Institute of Teaching and Learning

Professional Development for Teaching and Learning

Concluding comments

You should not underestimate how important you are to the success of a unit. You have been asked to be a demonstrator not only because you have a good knowledge of the material and techniques to be taught in the practical program but also because you are enthusiastic about the discipline. As demonstrators you are at the front line in encouraging students to have a positive view of the discipline and enticing students to continue their studies in the discipline. It is a fact of life that lecturers have to reluctantly acknowledge - students tend to relate better to their demonstrators who are often closer in age and/or because students get to know their demonstrators and relate better to them due to the more intimate nature of prac classes. In student unit evaluations there tends to be more enthusiasm about individual demonstrators than lecturers.

If you are new to demonstrating, don't expect to be the best demonstrator Deakin has ever seen ... for a short while anyhow. There are many challenges and you will certainly learn fast, developing more self confidence along the way. Take a moment to pause after a prac class and decide what worked and what didn't. Talk to the more experienced demonstrators - they will have lots of handy hints and tactics that have worked for them.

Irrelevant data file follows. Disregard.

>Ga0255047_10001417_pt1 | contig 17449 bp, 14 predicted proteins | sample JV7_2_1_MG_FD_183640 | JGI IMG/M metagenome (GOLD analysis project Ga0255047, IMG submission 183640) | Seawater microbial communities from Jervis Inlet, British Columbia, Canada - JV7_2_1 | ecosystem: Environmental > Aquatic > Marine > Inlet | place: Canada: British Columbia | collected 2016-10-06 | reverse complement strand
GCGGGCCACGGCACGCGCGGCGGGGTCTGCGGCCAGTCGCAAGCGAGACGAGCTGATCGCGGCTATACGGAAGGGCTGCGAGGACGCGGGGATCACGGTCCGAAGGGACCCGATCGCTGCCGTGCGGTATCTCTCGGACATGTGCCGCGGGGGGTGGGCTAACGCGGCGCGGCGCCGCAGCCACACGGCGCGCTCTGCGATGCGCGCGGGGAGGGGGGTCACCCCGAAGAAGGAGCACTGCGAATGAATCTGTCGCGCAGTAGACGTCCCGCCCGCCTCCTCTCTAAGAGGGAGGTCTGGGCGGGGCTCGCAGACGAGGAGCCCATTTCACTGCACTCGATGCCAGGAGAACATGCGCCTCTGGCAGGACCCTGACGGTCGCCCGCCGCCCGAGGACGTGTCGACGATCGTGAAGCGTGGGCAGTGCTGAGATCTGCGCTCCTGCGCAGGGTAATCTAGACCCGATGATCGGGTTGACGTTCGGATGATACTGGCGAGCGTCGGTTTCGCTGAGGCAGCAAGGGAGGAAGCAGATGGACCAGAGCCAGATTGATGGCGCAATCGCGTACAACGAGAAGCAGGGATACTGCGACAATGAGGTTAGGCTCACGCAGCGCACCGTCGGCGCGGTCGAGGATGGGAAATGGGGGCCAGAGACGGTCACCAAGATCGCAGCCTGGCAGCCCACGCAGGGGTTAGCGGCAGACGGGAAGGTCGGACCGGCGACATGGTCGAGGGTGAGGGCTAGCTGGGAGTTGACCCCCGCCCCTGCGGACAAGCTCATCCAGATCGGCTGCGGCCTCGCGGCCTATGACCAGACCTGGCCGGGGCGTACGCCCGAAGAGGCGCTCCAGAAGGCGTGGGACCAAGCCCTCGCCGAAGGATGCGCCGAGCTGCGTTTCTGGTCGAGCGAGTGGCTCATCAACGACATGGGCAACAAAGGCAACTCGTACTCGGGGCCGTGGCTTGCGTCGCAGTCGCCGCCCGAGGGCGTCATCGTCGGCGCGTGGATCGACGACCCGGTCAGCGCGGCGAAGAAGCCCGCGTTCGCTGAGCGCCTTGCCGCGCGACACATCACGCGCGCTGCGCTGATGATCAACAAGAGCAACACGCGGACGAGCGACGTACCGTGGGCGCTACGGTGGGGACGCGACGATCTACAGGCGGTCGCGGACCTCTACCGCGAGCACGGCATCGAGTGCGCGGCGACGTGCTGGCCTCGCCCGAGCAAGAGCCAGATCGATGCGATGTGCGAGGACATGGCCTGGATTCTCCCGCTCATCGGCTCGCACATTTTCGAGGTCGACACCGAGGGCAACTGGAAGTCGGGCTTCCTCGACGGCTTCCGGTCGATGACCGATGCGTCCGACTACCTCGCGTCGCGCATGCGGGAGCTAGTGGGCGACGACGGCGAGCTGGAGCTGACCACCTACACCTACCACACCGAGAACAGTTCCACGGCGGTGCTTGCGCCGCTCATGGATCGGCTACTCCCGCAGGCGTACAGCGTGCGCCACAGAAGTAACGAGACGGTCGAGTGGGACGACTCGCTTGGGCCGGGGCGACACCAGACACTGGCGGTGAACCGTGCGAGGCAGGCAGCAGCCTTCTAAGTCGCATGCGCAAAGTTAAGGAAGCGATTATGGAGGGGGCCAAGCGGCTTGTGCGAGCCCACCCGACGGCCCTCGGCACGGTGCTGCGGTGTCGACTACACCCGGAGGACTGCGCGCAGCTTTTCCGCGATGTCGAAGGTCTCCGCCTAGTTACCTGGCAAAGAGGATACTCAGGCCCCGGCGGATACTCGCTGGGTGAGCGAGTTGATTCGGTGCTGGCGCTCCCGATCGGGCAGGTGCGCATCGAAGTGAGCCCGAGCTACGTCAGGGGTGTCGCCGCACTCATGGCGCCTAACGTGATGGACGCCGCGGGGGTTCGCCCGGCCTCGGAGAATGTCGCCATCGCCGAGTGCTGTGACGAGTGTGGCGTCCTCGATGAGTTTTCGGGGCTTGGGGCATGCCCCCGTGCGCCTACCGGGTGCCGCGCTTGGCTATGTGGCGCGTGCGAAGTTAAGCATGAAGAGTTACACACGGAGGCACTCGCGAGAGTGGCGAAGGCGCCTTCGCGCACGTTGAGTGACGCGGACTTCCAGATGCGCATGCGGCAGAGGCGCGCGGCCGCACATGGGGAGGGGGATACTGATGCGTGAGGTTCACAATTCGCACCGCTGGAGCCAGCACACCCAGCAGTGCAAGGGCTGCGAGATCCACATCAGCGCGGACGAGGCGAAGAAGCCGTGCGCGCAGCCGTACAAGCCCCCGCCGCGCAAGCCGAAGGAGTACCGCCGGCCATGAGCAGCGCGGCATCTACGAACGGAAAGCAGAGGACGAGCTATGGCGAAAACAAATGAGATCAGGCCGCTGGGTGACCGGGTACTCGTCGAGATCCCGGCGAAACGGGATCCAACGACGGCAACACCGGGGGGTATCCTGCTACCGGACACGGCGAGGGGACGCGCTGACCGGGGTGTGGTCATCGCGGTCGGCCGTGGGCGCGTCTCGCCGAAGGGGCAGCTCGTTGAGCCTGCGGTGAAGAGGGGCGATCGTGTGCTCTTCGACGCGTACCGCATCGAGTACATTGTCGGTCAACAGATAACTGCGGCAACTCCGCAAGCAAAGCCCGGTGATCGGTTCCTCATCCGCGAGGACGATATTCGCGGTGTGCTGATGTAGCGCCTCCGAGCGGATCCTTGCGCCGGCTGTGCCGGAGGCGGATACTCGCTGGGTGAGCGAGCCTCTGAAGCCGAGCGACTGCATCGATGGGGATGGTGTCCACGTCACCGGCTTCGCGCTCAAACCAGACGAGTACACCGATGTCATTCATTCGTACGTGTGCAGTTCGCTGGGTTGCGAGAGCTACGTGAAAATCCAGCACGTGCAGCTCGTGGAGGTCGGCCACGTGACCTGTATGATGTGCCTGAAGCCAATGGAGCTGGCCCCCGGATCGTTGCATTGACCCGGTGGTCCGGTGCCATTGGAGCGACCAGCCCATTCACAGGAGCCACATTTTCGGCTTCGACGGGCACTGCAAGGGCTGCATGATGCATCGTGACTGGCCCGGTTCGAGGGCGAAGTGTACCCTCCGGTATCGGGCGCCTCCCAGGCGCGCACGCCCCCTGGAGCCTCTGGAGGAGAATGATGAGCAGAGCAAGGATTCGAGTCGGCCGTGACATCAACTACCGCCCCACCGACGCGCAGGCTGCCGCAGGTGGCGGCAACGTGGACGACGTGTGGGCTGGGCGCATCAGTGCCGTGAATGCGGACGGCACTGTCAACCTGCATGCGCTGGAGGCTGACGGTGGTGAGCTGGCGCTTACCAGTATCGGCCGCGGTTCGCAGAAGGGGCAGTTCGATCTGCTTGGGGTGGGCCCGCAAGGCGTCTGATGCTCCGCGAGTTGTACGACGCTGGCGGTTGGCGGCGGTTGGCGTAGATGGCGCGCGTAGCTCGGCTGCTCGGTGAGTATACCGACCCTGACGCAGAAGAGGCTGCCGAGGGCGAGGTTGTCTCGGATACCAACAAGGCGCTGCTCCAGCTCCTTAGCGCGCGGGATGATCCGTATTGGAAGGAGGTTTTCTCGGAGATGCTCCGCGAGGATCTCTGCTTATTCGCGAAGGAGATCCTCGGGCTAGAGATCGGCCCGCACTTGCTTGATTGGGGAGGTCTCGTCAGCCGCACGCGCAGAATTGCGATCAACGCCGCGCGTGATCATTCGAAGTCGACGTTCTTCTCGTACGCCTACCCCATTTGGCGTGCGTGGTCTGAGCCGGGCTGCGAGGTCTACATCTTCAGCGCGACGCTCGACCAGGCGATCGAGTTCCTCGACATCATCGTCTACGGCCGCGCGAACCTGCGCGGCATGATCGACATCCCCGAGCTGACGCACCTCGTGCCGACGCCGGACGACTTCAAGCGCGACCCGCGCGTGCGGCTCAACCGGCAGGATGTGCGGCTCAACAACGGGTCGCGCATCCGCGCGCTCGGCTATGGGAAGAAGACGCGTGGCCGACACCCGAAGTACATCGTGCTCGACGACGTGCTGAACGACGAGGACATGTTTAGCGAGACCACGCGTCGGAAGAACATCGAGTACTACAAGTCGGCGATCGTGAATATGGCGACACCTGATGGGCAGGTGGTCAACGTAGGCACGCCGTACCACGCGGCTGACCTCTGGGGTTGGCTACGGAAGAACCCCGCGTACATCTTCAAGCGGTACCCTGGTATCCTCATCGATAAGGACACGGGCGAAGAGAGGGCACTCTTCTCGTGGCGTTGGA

You are in a position to have a significant effect on the quality of the student practical experience, encouraging students not only to master new technical skills but to tackle problems confidently and to promote a more thorough understanding of the subject matter of the unit. You also want them to enjoy what they are doing. One excellent approach to encouraging students is to show your genuine enthusiasm for the discipline.

Remember you are a role model for students in your appearance, knowledge, technical skills and enthusiasm for the discipline:

  • make sure you are attired sensibly for the laboratory with an appropriate lab coat, hair tied back out of your face, closed shoes.
  • model good practice in your discipline, including how you handle materials, equipment and people.

You are at the front line in encouraging and motivating students to:

  • confirm that they are in the right course.
  • choose to major in the discipline (especially if they are in first year)
  • aspire to master the techniques needed by practitioners in their chosen discipline.

 

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30th November 2010